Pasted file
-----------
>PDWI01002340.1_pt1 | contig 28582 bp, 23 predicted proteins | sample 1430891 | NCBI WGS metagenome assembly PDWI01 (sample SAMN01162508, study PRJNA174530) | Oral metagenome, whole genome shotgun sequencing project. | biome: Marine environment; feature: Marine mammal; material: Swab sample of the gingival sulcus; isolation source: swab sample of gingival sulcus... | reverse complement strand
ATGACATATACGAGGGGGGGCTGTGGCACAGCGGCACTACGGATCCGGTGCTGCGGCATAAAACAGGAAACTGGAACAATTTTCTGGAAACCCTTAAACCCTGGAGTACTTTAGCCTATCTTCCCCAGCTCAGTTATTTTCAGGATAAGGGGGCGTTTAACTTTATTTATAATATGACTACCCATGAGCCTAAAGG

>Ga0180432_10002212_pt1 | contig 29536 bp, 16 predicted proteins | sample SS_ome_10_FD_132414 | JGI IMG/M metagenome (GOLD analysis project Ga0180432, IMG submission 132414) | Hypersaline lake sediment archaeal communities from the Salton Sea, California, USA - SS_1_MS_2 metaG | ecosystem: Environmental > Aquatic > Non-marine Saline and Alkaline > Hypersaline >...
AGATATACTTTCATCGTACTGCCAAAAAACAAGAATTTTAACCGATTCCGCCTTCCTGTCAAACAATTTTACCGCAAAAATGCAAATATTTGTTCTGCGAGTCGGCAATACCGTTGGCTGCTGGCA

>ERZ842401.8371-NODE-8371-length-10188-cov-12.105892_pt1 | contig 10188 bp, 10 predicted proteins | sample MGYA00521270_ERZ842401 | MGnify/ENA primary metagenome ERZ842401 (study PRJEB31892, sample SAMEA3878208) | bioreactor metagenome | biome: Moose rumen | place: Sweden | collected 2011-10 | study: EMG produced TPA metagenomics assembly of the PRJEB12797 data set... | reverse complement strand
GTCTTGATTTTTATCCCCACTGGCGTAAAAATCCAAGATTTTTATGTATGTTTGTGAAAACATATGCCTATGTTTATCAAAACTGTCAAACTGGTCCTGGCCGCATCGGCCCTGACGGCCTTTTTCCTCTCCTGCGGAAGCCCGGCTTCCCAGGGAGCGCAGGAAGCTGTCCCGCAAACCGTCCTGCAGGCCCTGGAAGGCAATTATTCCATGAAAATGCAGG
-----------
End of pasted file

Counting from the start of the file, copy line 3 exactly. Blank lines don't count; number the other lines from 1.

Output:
>Ga0180432_10002212_pt1 | contig 29536 bp, 16 predicted proteins | sample SS_ome_10_FD_132414 | JGI IMG/M metagenome (GOLD analysis project Ga0180432, IMG submission 132414) | Hypersaline lake sediment archaeal communities from the Salton Sea, California, USA - SS_1_MS_2 metaG | ecosystem: Environmental > Aquatic > Non-marine Saline and Alkaline > Hypersaline >...